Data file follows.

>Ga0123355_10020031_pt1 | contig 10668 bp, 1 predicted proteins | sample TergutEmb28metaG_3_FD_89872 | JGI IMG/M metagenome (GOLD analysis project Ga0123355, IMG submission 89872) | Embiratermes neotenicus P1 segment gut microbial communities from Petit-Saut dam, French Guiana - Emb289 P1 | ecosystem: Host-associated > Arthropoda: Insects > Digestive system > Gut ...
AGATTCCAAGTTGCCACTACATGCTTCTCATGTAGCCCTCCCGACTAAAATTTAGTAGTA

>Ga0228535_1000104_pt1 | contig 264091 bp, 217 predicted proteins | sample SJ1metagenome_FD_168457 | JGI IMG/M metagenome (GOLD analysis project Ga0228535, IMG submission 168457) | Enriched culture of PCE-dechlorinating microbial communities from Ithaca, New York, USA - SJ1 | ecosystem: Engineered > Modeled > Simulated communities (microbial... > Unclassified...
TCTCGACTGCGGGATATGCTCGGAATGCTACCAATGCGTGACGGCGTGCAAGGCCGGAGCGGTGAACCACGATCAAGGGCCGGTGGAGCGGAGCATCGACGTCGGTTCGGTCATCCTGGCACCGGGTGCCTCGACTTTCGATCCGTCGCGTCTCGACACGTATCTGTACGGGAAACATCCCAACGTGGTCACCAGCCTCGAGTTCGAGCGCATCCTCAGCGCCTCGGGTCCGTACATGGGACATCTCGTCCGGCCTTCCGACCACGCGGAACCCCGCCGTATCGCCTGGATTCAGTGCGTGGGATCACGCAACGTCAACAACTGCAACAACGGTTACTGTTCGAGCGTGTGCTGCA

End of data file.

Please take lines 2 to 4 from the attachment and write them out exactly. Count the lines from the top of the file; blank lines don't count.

AGATTCCAAGTTGCCACTACATGCTTCTCATGTAGCCCTCCCGACTAAAATTTAGTAGTA

>Ga0228535_1000104_pt1 | contig 264091 bp, 217 predicted proteins | sample SJ1metagenome_FD_168457 | JGI IMG/M metagenome (GOLD analysis project Ga0228535, IMG submission 168457) | Enriched culture of PCE-dechlorinating microbial communities from Ithaca, New York, USA - SJ1 | ecosystem: Engineered > Modeled > Simulated communities (microbial... > Unclassified...
TCTCGACTGCGGGATATGCTCGGAATGCTACCAATGCGTGACGGCGTGCAAGGCCGGAGCGGTGAACCACGATCAAGGGCCGGTGGAGCGGAGCATCGACGTCGGTTCGGTCATCCTGGCACCGGGTGCCTCGACTTTCGATCCGTCGCGTCTCGACACGTATCTGTACGGGAAACATCCCAACGTGGTCACCAGCCTCGAGTTCGAGCGCATCCTCAGCGCCTCGGGTCCGTACATGGGACATCTCGTCCGGCCTTCCGACCACGCGGAACCCCGCCGTATCGCCTGGATTCAGTGCGTGGGATCACGCAACGTCAACAACTGCAACAACGGTTACTGTTCGAGCGTGTGCTGCA